Former President Donald Trump‘s influence over the Republican Party will be put to the test on Tuesday in Ohio’s GOP Senate primary, where his last-minute endorsement has propelled the once-lagging candidate J.D. Vance into a tie for the lead.
Mr. Vance, author of the bestselling book “Hillbilly Elegy,” had been struggling in polls for weeks, stalled behind GOP rival and former state treasurer Josh Mandel, who held a firm lead over all seven Republican candidates and had won several high-profile endorsements.
But Mr. Vance‘s political future brightened considerably this month when Mr. Trump announced he would back Mr. Vance’s Senate bid. The former president maintains considerable GOP support in Ohio after winning the state by about eight points in both the 2016 and 2020 elections.
Two new polls, one conducted by Fox News and another by a Vance political action committee, show the former president’s endorsement appears to be helping.
In March, 48% of Vance supporters said they were extremely interested in the Ohio Senate race. That number climbed 10 points in April, to 57%, following Mr. Trump‘s endorsement. Among GOP voters, 42% said Mr. Trump‘s endorsement made them “more supportive” of Mr. Vance.
A poll released this week by a Vance political action committee showed Mr. Vance leading Mr. Mandel, 31% to 19%. Among Mr. Vance‘s supporters, nearly 40% said they were aware of Mr. Trump‘s endorsement. The PAC-backed poll said Mr. Vance‘s support had increased 13 points after Mr. Trump announced his support.
Overall, the two candidates are tied for the lead among a field of seven Republicans, according to a polling average compiled by RealClearPolitics.
Ohio State Sen. Matt Dolan, businessman Mike Gibbons and former Ohio Republican Party chairwoman Jane Timken, averaged 13.5%, 11.5% and 7% of support in the polls, respectively. Two other GOP candidates poll around 1% apiece.
Sen. Rand Paul, Kentucky Republican, has endorsed Mr. Gibbons, while Republican Sens. Deb Fischer of Nebraska, Shelley Moore Capito of West Virginia and Joni Ernst of Iowa are backing Mrs. Timken.
“It would be a mistake to count out Mandel, Gibbons, Dolan and Timken,” Jacob Rubashkin, an analyst for the nonpartisan Inside Elections, told The Washington Times. “All of them have credible cases to make. But I think that there’s certainly a case to be made that Vance has the momentum heading into the final week.”
Mr. Trump‘s effort to boost some other GOP candidates has yielded mixed results.
The former president’s endorsement is falling flat in the Georgia governor’s race, where incumbent GOP Gov. Brian Kemp has maintained a steady and significant lead over former Republican Sen. David Perdue ahead of a May 24 Primary.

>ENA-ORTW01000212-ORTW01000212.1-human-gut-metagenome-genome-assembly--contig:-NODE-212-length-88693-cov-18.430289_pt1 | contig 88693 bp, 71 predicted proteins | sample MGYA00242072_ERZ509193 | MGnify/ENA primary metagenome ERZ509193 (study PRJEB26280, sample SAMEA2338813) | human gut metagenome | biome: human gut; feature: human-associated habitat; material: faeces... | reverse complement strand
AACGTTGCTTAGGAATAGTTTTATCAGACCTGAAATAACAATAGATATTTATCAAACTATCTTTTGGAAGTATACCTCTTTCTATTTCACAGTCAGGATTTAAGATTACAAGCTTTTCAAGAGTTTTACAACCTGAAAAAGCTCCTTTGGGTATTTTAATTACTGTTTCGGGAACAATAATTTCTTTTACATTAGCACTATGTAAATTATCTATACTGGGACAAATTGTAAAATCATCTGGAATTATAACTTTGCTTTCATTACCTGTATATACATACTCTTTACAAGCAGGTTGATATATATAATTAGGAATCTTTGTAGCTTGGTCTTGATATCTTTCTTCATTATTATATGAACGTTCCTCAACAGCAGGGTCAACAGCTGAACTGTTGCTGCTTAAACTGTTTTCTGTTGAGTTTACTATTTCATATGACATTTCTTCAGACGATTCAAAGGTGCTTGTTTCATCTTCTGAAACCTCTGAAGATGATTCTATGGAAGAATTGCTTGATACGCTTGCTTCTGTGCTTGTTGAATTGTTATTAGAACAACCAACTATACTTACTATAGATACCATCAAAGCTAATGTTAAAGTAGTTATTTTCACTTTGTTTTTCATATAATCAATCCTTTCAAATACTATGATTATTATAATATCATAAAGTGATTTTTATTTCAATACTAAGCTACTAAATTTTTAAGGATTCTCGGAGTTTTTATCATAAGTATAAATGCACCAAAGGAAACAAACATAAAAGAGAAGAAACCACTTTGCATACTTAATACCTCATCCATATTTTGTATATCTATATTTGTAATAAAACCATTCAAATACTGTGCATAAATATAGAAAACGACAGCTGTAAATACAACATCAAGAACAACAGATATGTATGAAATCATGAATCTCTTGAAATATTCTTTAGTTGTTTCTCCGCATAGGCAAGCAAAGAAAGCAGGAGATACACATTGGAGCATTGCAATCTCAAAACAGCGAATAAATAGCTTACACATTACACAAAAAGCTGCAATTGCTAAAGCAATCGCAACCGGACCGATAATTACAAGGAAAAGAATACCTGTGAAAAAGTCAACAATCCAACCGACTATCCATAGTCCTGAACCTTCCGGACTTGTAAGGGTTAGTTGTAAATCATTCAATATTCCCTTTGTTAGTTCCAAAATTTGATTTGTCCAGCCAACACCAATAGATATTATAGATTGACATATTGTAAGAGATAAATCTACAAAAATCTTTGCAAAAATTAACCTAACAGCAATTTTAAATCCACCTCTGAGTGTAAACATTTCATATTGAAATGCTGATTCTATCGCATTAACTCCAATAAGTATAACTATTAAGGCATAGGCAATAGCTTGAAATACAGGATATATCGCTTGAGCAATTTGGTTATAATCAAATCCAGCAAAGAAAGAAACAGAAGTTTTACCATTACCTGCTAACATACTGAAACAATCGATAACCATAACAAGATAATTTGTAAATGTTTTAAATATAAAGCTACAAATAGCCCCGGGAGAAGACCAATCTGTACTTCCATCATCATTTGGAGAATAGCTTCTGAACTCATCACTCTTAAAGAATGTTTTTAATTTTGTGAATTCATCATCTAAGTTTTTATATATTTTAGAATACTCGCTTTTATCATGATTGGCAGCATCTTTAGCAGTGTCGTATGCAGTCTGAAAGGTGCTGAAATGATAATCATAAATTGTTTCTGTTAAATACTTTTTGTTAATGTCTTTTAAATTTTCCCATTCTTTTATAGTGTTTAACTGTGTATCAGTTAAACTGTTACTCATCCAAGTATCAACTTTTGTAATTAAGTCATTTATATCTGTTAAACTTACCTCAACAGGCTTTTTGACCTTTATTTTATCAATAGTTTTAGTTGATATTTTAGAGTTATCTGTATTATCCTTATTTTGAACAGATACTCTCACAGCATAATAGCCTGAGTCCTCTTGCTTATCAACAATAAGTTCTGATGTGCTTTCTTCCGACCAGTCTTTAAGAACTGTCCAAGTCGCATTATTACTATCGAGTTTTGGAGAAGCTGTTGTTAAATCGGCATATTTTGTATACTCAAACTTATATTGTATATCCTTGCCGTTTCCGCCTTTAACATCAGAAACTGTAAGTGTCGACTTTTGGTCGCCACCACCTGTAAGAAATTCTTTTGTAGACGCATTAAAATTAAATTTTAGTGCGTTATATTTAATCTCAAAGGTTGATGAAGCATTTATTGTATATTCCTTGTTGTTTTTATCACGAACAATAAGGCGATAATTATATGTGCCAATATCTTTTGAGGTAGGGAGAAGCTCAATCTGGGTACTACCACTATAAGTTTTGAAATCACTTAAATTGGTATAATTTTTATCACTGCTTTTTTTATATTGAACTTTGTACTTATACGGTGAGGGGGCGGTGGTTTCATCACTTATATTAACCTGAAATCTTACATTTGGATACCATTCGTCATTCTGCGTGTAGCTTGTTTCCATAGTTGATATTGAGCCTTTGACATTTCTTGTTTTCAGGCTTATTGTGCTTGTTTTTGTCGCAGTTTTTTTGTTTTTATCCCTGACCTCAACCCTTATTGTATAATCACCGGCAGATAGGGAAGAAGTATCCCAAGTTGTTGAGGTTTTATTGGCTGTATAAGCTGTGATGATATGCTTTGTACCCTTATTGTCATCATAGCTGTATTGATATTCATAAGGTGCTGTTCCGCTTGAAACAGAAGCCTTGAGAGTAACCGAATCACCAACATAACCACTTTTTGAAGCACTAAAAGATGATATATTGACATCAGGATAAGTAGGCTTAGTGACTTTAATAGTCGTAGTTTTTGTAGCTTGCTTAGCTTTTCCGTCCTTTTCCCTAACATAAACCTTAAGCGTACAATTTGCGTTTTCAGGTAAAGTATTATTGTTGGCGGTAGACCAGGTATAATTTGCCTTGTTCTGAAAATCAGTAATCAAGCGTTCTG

In Pennsylvania, Mr. Trump‘s April 10th endorsement of Mehmet Oz in the GOP Senate primary appears to have boosted the celebrity physician in the eyes of voters.
Mr. Oz was slightly leading all Republican candidates in a Trafalgar Group poll taken immediately following Mr. Trump‘s endorsement. A Monmouth University Poll released this week showed Mr. Oz beating investment consultant David McCormick, 20% to 16%, on the question of who is the strongest candidate to handle voters’ top concerns.
Clarus Research Group President Ron Faucheux said Mr. Trump‘s endorsements in both Pennsylvania and Ohio have given the two candidates “badly needed jolts,” showing that the former president’s support may be most influential in a multi-candidate field “where an additional five to seven points can move a third- or second-place candidate to first place.”
But the former president’s endorsements have been met with strong opposition from some of his staunchest supporters, who argue that neither Mr. Vance nor Mr. Oz are conservative or populist enough to deserve his backing.
Mr. Trump‘s endorsement of Mr. Vance stunned top conservatives and his own fans, many of whom are backing Mr. Mandel, a former Tea Party activist, decorated Iraq war veteran, and longtime Trump backer.
“JD Vance has done literally NOTHING for the conservative cause and working Americans. Nothing for Trump,” conservative talk show host Mark Levin tweeted.
Mr. Mandel, who served as Ohio’s treasurer from 2011 to 2019, is endorsed by the conservative Club for Growth, as well as Republican Sens. Ted Cruz of Texas and Mike Lee of Utah.
The Club for Growth infuriated Mr. Trump by running campaign ads in Ohio showing Mr. Vance in 2016 describing himself as a “never Trump guy,” and admitting he voted for Hillary Clinton in 2016 because he “couldn’t stomach Trump.”
According to media reports, an angry Mr. Trump asked an aide to send Club for Growth President Dave McIntosh, whom he had publicly praised at a North Carolina rally just two weeks earlier, a message: “Go f—- yourself.”
At a rally in Delaware, Ohio on Saturday, Mr. Trump, who has long been criticized by some in his own party, explained his decision to endorse Mr. Vance, who “said some bad s—- about me,” he acknowledged.
“If I went by that standard, I don’t think I would have ever endorsed anyone in the country,” Mr. Trump said.
A spokesperson for Mr. Mandel did not respond to a request for a comment about the race.
A spokesperson for the Vance campaign told The Washington Times, “JD is in a strong position, and we are confident JD will be the Republican nominee.”